Analysts expect Malaysia’s economy to recover from the government’s extreme containment measures to combat Covid-19’s spread in the third quarter of 2020, before hitting its considerable potential in Q4 2020.
According to them, the expected recovery would be driven by Bank Negara Malaysia’s (BNM) policy rate cuts, the RM250 billion Prihatin stimulus measures, massive infrastructure spending as well as progress in public projects.
Their comments follows BNM’s forecast that Malaysia’s gross domestic product (GDP) for this year would hover between -2% and 0.5%, down from its earlier forecast of 3.2% to 4.3%, reported New Straits Times.
Despite the potential rebound in the second half of the year, analysts concur that the pandemic and the government’s subsequent containment measures would have an adverse effect on the economy during the first half of the year. This would eventually drag the full-year GDP estimate for the country to a contraction or a small expansion, at most.
Public Investment Bank Bhd Research (PublicInvest) anticipates GDP to hover at 0.3%.
“Growth in 2020 will be supported in large part by the massive stimulus package worth RM250 billion (17% of GDP) which is our largest in history, and one of the biggest in the region,” it said in a report.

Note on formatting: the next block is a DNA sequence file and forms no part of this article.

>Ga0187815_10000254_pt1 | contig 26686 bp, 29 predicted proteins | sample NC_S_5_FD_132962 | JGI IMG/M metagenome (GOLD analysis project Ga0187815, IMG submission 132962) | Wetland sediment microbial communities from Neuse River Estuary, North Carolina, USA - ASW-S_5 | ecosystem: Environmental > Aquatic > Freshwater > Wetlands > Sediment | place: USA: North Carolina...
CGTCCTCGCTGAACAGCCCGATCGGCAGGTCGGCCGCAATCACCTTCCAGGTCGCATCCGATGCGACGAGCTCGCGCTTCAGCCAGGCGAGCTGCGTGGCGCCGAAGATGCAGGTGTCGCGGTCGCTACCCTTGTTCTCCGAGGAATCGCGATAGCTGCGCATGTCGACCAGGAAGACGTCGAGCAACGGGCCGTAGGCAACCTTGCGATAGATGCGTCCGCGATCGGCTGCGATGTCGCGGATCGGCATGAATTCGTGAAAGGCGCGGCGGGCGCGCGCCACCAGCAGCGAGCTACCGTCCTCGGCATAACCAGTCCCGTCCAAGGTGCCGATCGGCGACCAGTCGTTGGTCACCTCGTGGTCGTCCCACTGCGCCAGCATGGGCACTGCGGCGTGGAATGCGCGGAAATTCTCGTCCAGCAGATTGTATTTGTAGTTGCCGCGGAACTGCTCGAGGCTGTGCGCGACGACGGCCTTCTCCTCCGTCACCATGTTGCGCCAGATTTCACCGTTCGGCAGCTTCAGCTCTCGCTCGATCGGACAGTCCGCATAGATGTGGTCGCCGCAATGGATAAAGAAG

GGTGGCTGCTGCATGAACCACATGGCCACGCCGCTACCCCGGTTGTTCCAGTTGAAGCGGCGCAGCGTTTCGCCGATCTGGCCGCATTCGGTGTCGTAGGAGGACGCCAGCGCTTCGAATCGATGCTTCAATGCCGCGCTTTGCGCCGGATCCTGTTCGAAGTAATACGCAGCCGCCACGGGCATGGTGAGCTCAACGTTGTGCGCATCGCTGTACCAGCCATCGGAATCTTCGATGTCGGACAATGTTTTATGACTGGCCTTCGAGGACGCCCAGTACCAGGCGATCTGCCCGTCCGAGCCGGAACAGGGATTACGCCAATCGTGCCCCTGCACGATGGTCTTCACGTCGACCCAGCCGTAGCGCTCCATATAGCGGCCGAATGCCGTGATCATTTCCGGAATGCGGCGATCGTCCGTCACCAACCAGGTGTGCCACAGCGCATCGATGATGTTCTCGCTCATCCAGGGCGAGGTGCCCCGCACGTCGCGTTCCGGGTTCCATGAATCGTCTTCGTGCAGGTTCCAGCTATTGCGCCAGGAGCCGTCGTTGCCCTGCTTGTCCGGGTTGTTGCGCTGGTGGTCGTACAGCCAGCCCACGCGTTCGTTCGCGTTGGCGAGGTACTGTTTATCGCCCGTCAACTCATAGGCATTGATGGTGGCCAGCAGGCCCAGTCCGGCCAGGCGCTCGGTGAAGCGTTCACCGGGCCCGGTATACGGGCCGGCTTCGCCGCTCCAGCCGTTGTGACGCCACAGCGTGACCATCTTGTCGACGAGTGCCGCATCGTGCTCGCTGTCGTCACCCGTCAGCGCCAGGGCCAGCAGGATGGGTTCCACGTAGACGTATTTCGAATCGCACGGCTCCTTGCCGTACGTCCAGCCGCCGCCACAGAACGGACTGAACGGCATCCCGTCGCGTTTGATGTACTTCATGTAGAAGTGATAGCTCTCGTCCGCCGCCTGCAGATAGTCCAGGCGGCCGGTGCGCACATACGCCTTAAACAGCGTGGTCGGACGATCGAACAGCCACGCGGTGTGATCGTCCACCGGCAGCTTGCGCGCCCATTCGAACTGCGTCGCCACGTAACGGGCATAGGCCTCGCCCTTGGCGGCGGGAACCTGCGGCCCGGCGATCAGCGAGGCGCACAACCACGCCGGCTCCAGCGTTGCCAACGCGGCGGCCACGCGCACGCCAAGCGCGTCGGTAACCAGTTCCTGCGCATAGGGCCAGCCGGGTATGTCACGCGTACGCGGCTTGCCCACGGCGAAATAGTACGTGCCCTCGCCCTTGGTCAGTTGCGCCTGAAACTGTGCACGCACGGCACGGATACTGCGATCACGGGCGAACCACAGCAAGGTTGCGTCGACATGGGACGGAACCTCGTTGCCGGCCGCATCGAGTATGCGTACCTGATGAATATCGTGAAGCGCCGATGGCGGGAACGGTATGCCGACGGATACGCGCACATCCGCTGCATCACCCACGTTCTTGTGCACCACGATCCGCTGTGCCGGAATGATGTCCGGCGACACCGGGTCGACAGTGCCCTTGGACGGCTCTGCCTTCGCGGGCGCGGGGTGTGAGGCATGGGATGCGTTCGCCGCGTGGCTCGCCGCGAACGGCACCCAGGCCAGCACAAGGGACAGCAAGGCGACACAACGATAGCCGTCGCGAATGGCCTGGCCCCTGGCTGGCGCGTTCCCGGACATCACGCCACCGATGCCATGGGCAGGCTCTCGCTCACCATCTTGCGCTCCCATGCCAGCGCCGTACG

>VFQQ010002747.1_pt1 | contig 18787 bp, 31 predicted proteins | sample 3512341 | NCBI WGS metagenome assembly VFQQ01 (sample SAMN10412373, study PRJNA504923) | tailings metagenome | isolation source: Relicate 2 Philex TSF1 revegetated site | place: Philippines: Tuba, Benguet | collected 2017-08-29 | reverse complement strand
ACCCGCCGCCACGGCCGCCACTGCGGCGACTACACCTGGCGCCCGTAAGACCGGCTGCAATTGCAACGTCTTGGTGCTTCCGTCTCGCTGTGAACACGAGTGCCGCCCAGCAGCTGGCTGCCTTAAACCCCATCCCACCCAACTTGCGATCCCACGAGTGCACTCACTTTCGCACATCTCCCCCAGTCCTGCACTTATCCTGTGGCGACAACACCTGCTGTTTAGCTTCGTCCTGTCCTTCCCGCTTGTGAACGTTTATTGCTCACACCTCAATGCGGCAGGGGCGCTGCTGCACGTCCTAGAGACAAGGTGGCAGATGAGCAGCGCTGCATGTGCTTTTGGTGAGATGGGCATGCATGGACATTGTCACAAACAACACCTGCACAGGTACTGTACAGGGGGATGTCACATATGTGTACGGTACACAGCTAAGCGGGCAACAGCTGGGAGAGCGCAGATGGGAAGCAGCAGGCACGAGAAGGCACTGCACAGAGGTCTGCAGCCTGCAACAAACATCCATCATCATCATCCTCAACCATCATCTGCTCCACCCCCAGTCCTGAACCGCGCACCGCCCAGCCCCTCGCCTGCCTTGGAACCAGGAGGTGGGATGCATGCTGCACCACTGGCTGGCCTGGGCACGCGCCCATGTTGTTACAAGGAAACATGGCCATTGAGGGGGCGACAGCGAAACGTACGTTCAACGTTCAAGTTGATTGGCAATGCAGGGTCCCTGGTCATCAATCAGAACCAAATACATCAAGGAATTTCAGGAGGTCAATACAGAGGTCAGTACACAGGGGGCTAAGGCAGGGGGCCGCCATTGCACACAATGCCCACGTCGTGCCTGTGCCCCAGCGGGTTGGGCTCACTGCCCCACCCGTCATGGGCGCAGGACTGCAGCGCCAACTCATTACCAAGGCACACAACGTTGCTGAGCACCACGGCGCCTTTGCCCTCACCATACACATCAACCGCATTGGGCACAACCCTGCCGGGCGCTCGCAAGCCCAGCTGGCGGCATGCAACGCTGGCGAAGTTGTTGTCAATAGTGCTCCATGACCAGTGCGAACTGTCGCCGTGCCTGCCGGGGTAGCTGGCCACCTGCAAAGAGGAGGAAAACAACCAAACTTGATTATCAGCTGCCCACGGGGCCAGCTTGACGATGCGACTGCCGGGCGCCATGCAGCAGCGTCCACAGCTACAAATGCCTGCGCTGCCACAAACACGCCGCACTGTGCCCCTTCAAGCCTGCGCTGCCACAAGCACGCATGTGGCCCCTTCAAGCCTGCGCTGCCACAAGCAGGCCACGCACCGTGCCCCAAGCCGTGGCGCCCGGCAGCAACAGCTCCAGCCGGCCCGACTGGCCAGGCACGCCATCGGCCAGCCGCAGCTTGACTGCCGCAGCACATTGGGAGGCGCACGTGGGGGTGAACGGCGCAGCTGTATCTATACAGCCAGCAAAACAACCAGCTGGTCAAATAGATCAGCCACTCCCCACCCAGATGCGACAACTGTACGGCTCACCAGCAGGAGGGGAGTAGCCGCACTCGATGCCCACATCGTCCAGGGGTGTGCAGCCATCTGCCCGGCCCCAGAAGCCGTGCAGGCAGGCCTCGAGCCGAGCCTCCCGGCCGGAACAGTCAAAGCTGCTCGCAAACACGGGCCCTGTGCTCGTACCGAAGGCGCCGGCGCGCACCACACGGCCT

However, this would be offset by the forecasted economic loss from the virus outbreak, Mandatory Control Order (MCO) as well as commodity supply shocks.
“The growth forecast is still subject to changes given the still rapidly evolving Covid-19. Though the outlook is less-than-sanguine but economic activities are projected to recover in the second half, driven at first by public-led initiatives to be followed by private-led initiatives which is usually the case during economic shocks,” said PublicInvest.
“All in, we cautiously expect economic activities to accelerate and rebound in the 2H.”
Meanwhile, AmBank Research expects the economy to register negative growth in the first half of 2020 due to supply chain disruption, weak global demand, the MCO, travel restrictions, weak commodity prices as well as continued supply disruption within the commodity sector.
“But the economy is expected to improve in 2H, supported by fiscal and monetary measures,” noted Anthony Dass, Chief Economist at AmResearch.
“Also, the ongoing improved engagement between policymakers and businesses should result in a faster implementation and better policy consistency.”